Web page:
Review: Oscar-nominated short films, animated and live, worth seeing


I was thrilled to have the opportunity to review this year’s Oscar-nominated animated and live-action short films for the Buffalo News. I don’t often get to see them, and while my review was mixed — three stars for the animated, two-and-a-half for the live action — they are all worth seeing, and pondering.

Walt Disney may have missed out on an Oscar nomination for the surprisingly ignored “Saving Mr. Banks” – err, Tom Hanks, I mean – but Mickey Mouse did not. In fact, Mickey’s latest cartoon, “Get a Horse!,” which runs before the smash hit “Frozen,” is the likely winner in the animated short film category.

“Get a Horse!,” a clever, surprisingly bold film that is best described as old-school Disney (think “Steamboat Willie”-era) meets “The Purple Rose of Cairo” in the era of 3-D, is easily the most high-profile entry. However, all of the films in the animated short category, as well as the live action short and documentary short subject categories, are worth watching before Oscar night. (The documentary collection is not showing here.)

This week, Magnolia Pictures is releasing “The Oscar Nominated Short Films 2014” at theaters across the country. Dipson’s Market Arcade and Eastern Hills Mall cinemas are each showing “Oscar Nominated Shorts: Animation” (110 total minutes) and “Oscar-Nominated Shorts: Live Action” (108 total minutes). It’s a wonderfully rare opportunity to experience these creations on the big screen.

Animation is generally the most anticipated of the shorts categories. While “Get a Horse!” is perhaps the most memorable, my favorite of the bunch is “Mr. Hublot,” from directors Laurent Witz and Alexandre Espigares.

“Hublot” is an offbeat treat – equal parts steam-punk and Wallace and Gromit – about a strange little man and the robot dog who turns his life upside down. The design aesthetic is marvelous and overcomes the rather predictable plot. There is clearly a dash of Jacques Tati’s Mr. Hulot with this one, hence the title.

“Possessions” is unmemorable anime, but nicely atmospheric. “Feral” is the strikingly animated tale that tackles the feral-boy-found-in-the-woods trope. (The last two, especially, are not suitable for young children; do not assume these shorts are kid-friendly simply because one of them stars Mickey Mouse.)

Next to Mickey, “Room on the Broom” offers the most notable starpower, with a voice cast that includes one of this year’s Oscar nominees, Sally Hawkins (“Blue Jasmine”), along with Simon Pegg, Gillian Anderson and comedian Rob Brydon. It’s not what I would call Oscar-worthy, but this “Shrek”-y short about a witch and her cat is certainly enjoyable.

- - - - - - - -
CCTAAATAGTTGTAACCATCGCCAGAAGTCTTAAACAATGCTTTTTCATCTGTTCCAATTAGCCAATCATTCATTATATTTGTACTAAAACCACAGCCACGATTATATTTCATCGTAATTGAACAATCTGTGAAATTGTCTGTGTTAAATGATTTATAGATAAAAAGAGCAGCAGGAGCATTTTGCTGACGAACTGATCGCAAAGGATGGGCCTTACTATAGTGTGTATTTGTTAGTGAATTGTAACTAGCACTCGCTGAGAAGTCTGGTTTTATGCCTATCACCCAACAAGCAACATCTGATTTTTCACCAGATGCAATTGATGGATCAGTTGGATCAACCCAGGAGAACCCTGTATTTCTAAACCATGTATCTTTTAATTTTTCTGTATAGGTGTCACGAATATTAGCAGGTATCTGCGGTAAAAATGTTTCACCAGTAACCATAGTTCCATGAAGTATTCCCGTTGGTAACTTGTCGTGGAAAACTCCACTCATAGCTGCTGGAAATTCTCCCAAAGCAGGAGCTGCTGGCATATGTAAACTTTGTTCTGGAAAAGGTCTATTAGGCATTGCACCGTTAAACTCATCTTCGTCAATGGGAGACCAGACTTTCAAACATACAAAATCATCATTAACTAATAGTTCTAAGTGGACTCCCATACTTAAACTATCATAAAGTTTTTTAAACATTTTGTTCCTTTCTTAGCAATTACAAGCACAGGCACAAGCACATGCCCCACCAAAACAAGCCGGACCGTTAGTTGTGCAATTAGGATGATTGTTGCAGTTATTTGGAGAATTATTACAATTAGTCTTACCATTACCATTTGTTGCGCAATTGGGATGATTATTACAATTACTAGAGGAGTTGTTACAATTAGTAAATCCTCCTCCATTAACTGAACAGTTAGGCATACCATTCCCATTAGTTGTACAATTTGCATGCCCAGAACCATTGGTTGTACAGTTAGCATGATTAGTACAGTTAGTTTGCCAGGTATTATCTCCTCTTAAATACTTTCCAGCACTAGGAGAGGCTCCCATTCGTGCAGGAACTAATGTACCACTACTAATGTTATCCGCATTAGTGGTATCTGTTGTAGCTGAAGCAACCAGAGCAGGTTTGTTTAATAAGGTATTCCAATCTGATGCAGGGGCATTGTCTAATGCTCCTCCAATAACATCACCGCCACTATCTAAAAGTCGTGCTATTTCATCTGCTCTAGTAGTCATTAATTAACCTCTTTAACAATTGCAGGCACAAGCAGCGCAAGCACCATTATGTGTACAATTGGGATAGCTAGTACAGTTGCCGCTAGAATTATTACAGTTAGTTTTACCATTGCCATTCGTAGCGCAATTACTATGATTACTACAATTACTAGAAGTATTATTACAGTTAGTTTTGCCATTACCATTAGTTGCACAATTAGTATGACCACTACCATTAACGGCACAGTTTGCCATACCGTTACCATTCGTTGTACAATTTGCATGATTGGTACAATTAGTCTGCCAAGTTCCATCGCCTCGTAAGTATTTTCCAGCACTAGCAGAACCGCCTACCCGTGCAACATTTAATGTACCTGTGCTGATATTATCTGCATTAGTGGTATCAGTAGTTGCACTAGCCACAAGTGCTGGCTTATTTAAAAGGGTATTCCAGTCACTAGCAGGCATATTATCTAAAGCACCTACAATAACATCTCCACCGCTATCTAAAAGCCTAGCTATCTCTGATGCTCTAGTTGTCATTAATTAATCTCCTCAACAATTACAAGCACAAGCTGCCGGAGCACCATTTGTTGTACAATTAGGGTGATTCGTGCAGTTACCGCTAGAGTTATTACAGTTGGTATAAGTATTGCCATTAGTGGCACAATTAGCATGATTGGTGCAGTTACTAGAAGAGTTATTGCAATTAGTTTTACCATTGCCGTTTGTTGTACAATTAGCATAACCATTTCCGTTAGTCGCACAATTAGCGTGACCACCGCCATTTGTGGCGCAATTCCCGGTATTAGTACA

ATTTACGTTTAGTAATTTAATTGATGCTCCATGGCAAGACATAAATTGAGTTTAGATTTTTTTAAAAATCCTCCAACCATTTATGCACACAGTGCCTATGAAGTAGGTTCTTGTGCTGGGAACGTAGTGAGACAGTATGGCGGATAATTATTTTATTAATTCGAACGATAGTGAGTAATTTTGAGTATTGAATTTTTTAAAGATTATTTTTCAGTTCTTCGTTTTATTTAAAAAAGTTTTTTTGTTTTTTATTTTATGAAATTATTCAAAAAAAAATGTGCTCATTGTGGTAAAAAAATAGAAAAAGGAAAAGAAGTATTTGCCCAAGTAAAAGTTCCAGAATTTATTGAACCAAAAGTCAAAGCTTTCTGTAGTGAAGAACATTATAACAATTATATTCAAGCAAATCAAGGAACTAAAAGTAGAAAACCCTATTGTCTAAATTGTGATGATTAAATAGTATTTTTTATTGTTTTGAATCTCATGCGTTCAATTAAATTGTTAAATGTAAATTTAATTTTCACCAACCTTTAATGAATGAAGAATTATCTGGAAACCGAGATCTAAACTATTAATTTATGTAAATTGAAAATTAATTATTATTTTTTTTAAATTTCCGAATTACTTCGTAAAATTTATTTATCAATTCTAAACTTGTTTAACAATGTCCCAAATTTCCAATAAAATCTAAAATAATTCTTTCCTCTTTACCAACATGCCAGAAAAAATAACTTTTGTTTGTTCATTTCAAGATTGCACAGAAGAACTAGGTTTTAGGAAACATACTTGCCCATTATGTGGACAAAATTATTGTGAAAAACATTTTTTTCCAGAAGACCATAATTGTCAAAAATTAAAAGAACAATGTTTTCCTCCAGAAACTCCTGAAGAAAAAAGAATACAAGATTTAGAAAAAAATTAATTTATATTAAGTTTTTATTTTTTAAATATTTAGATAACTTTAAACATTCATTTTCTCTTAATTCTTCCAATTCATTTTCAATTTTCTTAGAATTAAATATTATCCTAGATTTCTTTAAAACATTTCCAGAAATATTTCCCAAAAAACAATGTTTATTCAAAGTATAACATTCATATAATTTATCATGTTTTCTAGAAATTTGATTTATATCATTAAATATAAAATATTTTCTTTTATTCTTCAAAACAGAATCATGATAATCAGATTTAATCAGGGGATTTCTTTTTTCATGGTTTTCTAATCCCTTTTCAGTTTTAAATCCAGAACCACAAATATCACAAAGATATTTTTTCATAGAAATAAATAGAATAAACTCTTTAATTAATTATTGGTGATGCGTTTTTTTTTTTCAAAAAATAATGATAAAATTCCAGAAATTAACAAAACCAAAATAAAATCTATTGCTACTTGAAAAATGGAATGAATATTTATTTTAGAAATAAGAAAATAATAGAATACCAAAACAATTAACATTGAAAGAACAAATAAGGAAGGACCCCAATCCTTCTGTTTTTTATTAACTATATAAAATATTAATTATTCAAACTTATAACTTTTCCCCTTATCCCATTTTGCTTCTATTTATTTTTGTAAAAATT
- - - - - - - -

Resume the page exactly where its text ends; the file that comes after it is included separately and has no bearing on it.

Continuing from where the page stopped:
The live action short film nominees are a bit less successful. “Helium” is the manipulative story of a dying child’s mental escape to a fantastic land, “Aquel No Era Yo (That Wasn’t Me)” is a grim effort about an aid worker and a young African soldier, and the exasperated mother of “Pitääkö Mun Kaikki Hoitaa? (Do I Have to Take Care of Everything?)” is sweet, but nothing more.

“The Voorman Problem” is predictable but fun fare in which “Sherlock” star Martin Freeman, aka Bilbo Baggins, plays a psychiatrist tasked with attempting to help a man (Tom Hollander) who believes he’s God. Alexandre Gavras, the son of “Z” Oscar-winner Costa-Gavras, co-directed the tense domestic abuse story “Avant Que De Tout Perdre (Just before Losing Everything),” and I’d call it the finest live action short.

(One shocker is that “Gravity” co-writer Jonás Cuarón’s “Aningaaq,” perhaps the year’s most notable live action short, was not among the nominees. This is the companion to “Gravity” directed by Alfonso Cuarón’s son centered around the voice on the other end of Sandra Bullock’s distress call – an Inuit fisherman.)

Like most years, these nominated shorts are a mixed bag. But they also serve as a reminder that even among Hollywood’s overblown blockbusters and Oscar bait, very interesting films occasionally come in very small packages. I guarantee you’ll get more from these than from “I, Frankenstein.”